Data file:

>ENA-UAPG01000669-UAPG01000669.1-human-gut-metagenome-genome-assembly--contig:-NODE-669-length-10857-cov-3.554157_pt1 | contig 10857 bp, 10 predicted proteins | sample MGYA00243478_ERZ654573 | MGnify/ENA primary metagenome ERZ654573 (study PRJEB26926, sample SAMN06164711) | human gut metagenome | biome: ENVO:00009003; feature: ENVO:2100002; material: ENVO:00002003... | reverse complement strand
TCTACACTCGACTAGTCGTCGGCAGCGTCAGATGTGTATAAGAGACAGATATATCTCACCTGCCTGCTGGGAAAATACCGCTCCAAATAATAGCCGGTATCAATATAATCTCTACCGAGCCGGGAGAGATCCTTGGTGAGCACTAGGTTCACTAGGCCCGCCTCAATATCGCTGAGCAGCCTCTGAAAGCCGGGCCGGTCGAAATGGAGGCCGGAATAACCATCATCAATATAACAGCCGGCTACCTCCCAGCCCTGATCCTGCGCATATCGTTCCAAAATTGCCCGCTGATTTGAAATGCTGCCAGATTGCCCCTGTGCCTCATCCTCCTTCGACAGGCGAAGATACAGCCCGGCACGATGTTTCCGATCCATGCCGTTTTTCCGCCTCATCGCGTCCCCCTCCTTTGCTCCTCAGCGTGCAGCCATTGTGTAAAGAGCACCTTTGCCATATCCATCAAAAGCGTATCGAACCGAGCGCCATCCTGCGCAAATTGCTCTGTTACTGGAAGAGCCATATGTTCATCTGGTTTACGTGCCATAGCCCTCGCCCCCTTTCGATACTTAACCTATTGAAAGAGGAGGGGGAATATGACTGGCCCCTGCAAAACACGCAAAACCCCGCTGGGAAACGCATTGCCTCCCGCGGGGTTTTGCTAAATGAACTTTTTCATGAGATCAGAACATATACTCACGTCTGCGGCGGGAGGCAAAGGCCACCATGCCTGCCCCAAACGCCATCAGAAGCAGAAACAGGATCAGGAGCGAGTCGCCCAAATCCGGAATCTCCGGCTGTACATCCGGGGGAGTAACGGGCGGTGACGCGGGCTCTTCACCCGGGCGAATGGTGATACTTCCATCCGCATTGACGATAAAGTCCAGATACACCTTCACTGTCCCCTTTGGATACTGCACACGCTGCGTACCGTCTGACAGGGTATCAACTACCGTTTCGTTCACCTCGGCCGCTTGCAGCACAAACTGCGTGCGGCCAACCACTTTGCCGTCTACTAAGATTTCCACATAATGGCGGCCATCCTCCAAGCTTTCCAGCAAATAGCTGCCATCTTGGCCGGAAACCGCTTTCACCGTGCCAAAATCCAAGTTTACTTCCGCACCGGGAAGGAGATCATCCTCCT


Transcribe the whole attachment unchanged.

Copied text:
>ENA-UAPG01000669-UAPG01000669.1-human-gut-metagenome-genome-assembly--contig:-NODE-669-length-10857-cov-3.554157_pt1 | contig 10857 bp, 10 predicted proteins | sample MGYA00243478_ERZ654573 | MGnify/ENA primary metagenome ERZ654573 (study PRJEB26926, sample SAMN06164711) | human gut metagenome | biome: ENVO:00009003; feature: ENVO:2100002; material: ENVO:00002003... | reverse complement strand
TCTACACTCGACTAGTCGTCGGCAGCGTCAGATGTGTATAAGAGACAGATATATCTCACCTGCCTGCTGGGAAAATACCGCTCCAAATAATAGCCGGTATCAATATAATCTCTACCGAGCCGGGAGAGATCCTTGGTGAGCACTAGGTTCACTAGGCCCGCCTCAATATCGCTGAGCAGCCTCTGAAAGCCGGGCCGGTCGAAATGGAGGCCGGAATAACCATCATCAATATAACAGCCGGCTACCTCCCAGCCCTGATCCTGCGCATATCGTTCCAAAATTGCCCGCTGATTTGAAATGCTGCCAGATTGCCCCTGTGCCTCATCCTCCTTCGACAGGCGAAGATACAGCCCGGCACGATGTTTCCGATCCATGCCGTTTTTCCGCCTCATCGCGTCCCCCTCCTTTGCTCCTCAGCGTGCAGCCATTGTGTAAAGAGCACCTTTGCCATATCCATCAAAAGCGTATCGAACCGAGCGCCATCCTGCGCAAATTGCTCTGTTACTGGAAGAGCCATATGTTCATCTGGTTTACGTGCCATAGCCCTCGCCCCCTTTCGATACTTAACCTATTGAAAGAGGAGGGGGAATATGACTGGCCCCTGCAAAACACGCAAAACCCCGCTGGGAAACGCATTGCCTCCCGCGGGGTTTTGCTAAATGAACTTTTTCATGAGATCAGAACATATACTCACGTCTGCGGCGGGAGGCAAAGGCCACCATGCCTGCCCCAAACGCCATCAGAAGCAGAAACAGGATCAGGAGCGAGTCGCCCAAATCCGGAATCTCCGGCTGTACATCCGGGGGAGTAACGGGCGGTGACGCGGGCTCTTCACCCGGGCGAATGGTGATACTTCCATCCGCATTGACGATAAAGTCCAGATACACCTTCACTGTCCCCTTTGGATACTGCACACGCTGCGTACCGTCTGACAGGGTATCAACTACCGTTTCGTTCACCTCGGCCGCTTGCAGCACAAACTGCGTGCGGCCAACCACTTTGCCGTCTACTAAGATTTCCACATAATGGCGGCCATCCTCCAAGCTTTCCAGCAAATAGCTGCCATCTTGGCCGGAAACCGCTTTCACCGTGCCAAAATCCAAGTTTACTTCCGCACCGGGAAGGAGATCATCCTCCT